Two species of grape vine leaves (Cabernet Sauvignon and Cannonau) with known fungal infection (Plasmopara viticola, also known as downy mildew) were sprayed with a silicon nitride solution of 1.5 volume percent SINTX’s AP2 suspended in water. The illustration shows before and after treatment for Cabernet Sauvignon leaves; results were similar with Cannonau leaves. After 1 minute of exposure, the infected area on the leaves was reduced by ~95%.

Figure 1. Before and after treatment for Cabernet Sauvignon leaves

It is estimated that 15% of the world’s edible annual crops are destroyed because of their susceptibility to plant-based viruses, bacteria, and fungi; one billion metric tons of edible produce annually is thus affected. The economic impact in the US and Canada alone is estimated to be between $1.5 to $5 billion per year. Furthermore, there is increasing concern that the mycotoxins produced by these fungi have an overall negative impact on human health and longevity. SINTX hopes to address these concerns with its unique material technology.

The Chemistry

The reason that Si3N4 shows osseointegration and antipathogenic properties is related to the elutable surface chemistry of silicon nitride,6,7,8. Once implanted, silicon nitride’s surface reacts with water to form silicic acid (H4SiO4) and ammonia (NH3) in accordance with the following chemical reaction:

Si3N4 + 12h3O → 3 Si(OH)4 + 4NH3

Bioavailable silicon in the form of silicic acid enhances osteogenic activity9,10,11,12,13,14,15,16,17 while various nitrogen-based moieties can either be mild disinfectants or powerful oxidants that disrupt microbial cellular functions34,18,19,20,21,22,23,24,25,26. In addition, silicon nitride’s surface charge, wettability, and phase chemistry hinder bacterial attachment and contribute to enhanced osteoconductivity. Our silicon nitride has this fortuitous combination of properties.

Characteristics of AP2

The AP2 material is a fine, submicron powder. A micrograph of the powder (Figure 2) shows that most of particles show the acicular structure typical of β-Si3N4. The particles are less than a micron in length and width consistent with the particle size distribution data shown below (Figure 3).

Figure 2. Micrograph of AP2 Powder

Figure 3. Particle Size Distribution of AP2 Powder

The phase data by X-Ray diffraction demonstrates the crystalline phase of this powder is 100% β-Si3N4 (Figure 4).

Figure 4. Determination of Crystalline Phases by X-Ray Diffraction

To summarize, AP2 powder is a sub-micron ceramic powder with a crystalline phase that is 100% β-Si3N4 and a minority amorphous phase composed of a silicon-yttrium-aluminum-oxynitride (SiYAlON) glass. The powder’s typical properties are summarized in Table 1.

Table 1. Typical Properties of AP2

Property Value Notes
Density (g/cm3) ~3.25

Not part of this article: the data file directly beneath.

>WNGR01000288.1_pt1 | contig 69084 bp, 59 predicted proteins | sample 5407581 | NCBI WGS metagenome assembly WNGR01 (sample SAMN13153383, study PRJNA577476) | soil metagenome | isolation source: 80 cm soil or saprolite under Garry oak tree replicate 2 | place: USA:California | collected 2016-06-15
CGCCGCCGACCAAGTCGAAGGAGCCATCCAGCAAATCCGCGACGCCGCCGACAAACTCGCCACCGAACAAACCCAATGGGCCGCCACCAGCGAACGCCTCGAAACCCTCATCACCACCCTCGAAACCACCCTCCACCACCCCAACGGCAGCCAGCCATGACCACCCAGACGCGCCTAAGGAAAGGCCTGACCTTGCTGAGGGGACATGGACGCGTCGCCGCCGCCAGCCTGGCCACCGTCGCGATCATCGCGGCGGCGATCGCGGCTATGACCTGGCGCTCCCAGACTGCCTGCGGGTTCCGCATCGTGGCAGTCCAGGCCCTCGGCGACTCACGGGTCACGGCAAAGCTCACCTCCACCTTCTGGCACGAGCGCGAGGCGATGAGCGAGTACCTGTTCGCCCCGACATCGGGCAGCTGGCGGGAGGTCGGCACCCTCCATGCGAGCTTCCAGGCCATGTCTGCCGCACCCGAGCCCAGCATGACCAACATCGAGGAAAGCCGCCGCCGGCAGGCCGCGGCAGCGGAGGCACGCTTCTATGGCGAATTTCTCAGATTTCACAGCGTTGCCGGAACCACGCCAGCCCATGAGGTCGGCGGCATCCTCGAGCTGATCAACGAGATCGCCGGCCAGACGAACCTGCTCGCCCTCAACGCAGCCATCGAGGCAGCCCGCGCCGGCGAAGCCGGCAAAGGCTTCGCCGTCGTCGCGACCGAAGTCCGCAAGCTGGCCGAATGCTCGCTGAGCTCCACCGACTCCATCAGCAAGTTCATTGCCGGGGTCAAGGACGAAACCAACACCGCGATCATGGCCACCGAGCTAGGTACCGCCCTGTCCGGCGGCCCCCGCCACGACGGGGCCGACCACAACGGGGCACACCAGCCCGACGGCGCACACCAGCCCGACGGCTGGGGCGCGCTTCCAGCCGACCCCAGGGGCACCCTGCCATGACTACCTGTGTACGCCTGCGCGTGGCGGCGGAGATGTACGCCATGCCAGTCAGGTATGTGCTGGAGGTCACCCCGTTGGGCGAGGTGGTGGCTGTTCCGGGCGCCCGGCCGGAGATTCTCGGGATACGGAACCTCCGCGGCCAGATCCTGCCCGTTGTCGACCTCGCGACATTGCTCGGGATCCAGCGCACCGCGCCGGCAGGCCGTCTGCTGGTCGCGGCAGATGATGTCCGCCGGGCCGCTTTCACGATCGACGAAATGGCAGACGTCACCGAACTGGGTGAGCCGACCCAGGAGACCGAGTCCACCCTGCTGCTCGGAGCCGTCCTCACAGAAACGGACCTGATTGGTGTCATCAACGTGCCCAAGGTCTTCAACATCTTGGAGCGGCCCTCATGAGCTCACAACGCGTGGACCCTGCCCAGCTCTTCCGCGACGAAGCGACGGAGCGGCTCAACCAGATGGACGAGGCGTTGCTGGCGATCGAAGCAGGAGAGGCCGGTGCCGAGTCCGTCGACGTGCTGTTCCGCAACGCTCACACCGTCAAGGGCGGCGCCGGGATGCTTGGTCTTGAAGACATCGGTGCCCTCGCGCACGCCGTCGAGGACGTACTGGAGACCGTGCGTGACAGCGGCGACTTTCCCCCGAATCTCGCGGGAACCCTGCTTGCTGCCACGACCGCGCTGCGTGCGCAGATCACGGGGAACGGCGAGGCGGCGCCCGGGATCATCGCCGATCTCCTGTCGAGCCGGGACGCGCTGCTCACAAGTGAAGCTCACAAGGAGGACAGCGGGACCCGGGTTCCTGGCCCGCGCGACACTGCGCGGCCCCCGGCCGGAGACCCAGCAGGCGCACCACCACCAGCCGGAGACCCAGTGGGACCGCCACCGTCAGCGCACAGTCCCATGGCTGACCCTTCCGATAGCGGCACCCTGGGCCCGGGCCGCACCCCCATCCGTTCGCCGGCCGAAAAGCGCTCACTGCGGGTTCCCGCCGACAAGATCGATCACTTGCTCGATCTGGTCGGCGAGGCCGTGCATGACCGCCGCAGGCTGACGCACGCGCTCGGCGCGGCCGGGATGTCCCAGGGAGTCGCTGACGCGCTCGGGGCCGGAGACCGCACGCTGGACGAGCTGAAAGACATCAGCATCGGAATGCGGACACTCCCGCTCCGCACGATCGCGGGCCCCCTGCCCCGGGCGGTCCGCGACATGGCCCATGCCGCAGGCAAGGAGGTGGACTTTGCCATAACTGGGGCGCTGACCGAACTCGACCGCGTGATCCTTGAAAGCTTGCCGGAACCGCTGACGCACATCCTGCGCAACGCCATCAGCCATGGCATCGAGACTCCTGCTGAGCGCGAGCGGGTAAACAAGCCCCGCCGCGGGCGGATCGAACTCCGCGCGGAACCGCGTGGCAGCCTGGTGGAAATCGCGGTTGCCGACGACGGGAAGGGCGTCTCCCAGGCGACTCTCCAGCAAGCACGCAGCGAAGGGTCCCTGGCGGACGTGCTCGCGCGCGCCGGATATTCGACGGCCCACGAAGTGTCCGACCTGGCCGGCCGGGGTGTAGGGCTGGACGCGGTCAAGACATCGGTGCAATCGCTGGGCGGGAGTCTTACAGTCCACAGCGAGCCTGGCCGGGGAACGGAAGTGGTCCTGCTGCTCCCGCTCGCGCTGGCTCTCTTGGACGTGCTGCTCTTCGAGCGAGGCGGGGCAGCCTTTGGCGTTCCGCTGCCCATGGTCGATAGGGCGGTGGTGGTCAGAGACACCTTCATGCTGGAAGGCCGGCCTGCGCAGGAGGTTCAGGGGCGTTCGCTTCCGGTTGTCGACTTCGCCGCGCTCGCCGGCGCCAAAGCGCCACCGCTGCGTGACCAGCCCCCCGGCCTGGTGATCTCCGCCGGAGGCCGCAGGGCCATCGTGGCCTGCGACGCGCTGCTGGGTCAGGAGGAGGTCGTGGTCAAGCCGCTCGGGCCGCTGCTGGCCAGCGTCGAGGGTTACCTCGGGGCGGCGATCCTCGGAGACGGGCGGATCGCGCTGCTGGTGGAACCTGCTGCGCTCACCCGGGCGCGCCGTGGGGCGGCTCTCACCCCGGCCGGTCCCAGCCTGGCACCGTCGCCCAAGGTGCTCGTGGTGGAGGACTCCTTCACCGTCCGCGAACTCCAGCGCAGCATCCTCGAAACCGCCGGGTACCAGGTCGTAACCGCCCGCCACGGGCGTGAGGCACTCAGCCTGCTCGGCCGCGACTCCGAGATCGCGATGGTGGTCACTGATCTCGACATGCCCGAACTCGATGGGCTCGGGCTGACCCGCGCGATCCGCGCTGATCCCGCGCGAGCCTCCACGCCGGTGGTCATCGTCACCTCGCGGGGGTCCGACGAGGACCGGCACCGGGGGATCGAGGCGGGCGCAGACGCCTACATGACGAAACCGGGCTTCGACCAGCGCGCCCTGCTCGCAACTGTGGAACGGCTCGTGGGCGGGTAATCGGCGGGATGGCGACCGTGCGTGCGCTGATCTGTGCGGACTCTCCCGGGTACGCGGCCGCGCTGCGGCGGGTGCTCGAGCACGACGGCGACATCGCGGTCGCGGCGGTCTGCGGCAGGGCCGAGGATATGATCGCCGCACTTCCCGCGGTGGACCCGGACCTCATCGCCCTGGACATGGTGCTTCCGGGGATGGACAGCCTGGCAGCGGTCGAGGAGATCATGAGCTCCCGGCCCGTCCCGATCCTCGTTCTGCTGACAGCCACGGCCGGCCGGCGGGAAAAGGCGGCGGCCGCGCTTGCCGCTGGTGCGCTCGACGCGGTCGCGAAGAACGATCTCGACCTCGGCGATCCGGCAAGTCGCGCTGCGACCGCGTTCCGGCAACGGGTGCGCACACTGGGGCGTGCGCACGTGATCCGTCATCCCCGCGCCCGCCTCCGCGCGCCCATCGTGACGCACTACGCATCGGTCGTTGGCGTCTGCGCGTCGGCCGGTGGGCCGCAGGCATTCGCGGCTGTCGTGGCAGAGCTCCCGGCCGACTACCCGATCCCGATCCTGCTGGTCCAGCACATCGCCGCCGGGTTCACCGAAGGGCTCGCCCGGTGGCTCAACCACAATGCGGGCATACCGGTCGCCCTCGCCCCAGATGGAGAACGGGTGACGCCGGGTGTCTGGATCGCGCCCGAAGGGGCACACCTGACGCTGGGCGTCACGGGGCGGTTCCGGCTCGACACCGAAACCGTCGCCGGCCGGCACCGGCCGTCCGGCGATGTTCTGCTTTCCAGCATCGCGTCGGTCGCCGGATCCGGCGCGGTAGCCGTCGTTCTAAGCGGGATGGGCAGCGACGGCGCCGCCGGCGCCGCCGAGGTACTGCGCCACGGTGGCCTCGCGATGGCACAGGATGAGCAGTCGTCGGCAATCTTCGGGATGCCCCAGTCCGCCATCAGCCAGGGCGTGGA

Particle Size, D50 (µm) 0.6 Laser Diffraction
Specific Surface Area (m2/g) 6 BET, N2 adsorption
Phase Composition 100% β-Si3N4 XRD, JCPDS 33-1160


1. Pezzotti et al., “Incorporating Si3N4 into PEEK to Produce Antibacterial, Osteocondutive, and Radiolucent Spinal Implants”, Macromol Biosci 18 [6] (2018).

2. McEntire, B., Bock, R., & Bal, B.S. U.S Application. No. 20200079651. 2020.

3. Pezzotti G., “Rapid Inactivation of SARS-CoV-2 by Silicon Nitride, Copper, and Aluminum Nitride,” bioRxiv Prepr. 2020;1–16.

4. Marin et al., “KUSA-A1 mesenchymal stem cells response to PEEK-Si3N4 composites,” 17, 100316 (2020).

5. G. Pezzotti, E. Marin, T. Adachi, A. Rondinella, F. Boschetto, W.-L. Zhu, N. Sugano, R.M. Bock, et al., “Bioactive Silicon Nitride: A New Therapeutic Material for Osteoarthropathy,” Sci. Rep., 7 44848 (2017).

6. R.M. Bock, E.N. Jones, D.A. Ray, B.S. Bal, G. Pezzotti, and B.J. McEntire, “Bacteriostatic Behavior of Surface-Modulated Silicon Nitride in Comparison to Polyetheretherketone and Titanium,” J. Biomed. Mater. Res. Part A, 105 [5] 1521–1534 (2017).

7. G. Pezzotti, R.M. Bock, B.J. McEntire, E. Jones, M. Boffelli, W. Zhu, G. Baggio, F. Boschetto, et al., “Silicon Nitride Bioceramics Induce Chemically Driven Lysis in Porphyromonas Gingivalis,” Langmuir, 32 [12] 3024–3035 (2016).

8. R.M. Bock, E. Marin, A. Rondinella, F. Boschetto, T. Adachi, B.J. McEntire, B.S. Bal, and G. Pezzotti, “Development of a SiYAlON Glaze for Improved Osteoconductivity of Implantable Medical Devices,” J. Biomed. Mater. Res. Part B Appl. Biomater., 1–13 (2017).

9. R. Jugdaohsingh, “Silicon and Bone Health,” J Nutr Heal. Aging, 11 [2] 99–110 (2007).

10. M. Jurkic, I. Cepanec, S.K. Pavelic, and K. Pavelic, “Biological and Therapeutic Effects of Ortho-Silicic Acid and some Ortho-Silicic Acid-Releasing Compounds: New Perspectives for Therapy,” Nutr. Metab. (Lond)., 10 [1] 2 (2013).

11. D.M. Reffitt, N. Ogston, R. Jugdaohsingh, H.F.J. Cheung, B.A.J. Evans, R.P.H. Thompson, J.J. Powell, and G.N. Hampson, “Orthosilicic Acid Stimulates Collagen Type 1 Synthesis and Osteoblastic Differentiation in Human Osteoblast-Like Cells in vitro,” Bone, 32 [2] 127–135 (2003).